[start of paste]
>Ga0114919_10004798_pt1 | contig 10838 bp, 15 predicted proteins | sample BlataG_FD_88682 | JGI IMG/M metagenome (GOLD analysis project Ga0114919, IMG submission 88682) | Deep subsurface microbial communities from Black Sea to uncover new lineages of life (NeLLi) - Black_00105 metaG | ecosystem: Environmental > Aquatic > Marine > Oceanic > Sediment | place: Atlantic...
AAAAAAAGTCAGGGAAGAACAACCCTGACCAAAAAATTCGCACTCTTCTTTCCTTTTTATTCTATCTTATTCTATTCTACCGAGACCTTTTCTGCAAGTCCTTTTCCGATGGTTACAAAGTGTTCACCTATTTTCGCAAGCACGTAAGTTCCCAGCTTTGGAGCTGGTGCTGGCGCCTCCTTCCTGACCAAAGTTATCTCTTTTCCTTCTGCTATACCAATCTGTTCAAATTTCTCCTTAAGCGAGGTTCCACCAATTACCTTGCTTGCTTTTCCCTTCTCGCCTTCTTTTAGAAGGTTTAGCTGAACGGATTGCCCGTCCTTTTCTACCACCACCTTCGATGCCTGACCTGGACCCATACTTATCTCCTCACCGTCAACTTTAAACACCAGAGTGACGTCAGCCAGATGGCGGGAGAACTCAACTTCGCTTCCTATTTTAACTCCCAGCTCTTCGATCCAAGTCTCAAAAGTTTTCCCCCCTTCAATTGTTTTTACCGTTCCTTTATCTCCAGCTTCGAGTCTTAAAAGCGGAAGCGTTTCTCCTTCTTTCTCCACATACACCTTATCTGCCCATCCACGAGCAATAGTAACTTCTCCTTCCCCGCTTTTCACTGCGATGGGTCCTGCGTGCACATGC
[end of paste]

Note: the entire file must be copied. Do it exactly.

>Ga0114919_10004798_pt1 | contig 10838 bp, 15 predicted proteins | sample BlataG_FD_88682 | JGI IMG/M metagenome (GOLD analysis project Ga0114919, IMG submission 88682) | Deep subsurface microbial communities from Black Sea to uncover new lineages of life (NeLLi) - Black_00105 metaG | ecosystem: Environmental > Aquatic > Marine > Oceanic > Sediment | place: Atlantic...
AAAAAAAGTCAGGGAAGAACAACCCTGACCAAAAAATTCGCACTCTTCTTTCCTTTTTATTCTATCTTATTCTATTCTACCGAGACCTTTTCTGCAAGTCCTTTTCCGATGGTTACAAAGTGTTCACCTATTTTCGCAAGCACGTAAGTTCCCAGCTTTGGAGCTGGTGCTGGCGCCTCCTTCCTGACCAAAGTTATCTCTTTTCCTTCTGCTATACCAATCTGTTCAAATTTCTCCTTAAGCGAGGTTCCACCAATTACCTTGCTTGCTTTTCCCTTCTCGCCTTCTTTTAGAAGGTTTAGCTGAACGGATTGCCCGTCCTTTTCTACCACCACCTTCGATGCCTGACCTGGACCCATACTTATCTCCTCACCGTCAACTTTAAACACCAGAGTGACGTCAGCCAGATGGCGGGAGAACTCAACTTCGCTTCCTATTTTAACTCCCAGCTCTTCGATCCAAGTCTCAAAAGTTTTCCCCCCTTCAATTGTTTTTACCGTTCCTTTATCTCCAGCTTCGAGTCTTAAAAGCGGAAGCGTTTCTCCTTCTTTCTCCACATACACCTTATCTGCCCATCCACGAGCAATAGTAACTTCTCCTTCCCCGCTTTTCACTGCGATGGGTCCTGCGTGCACATGC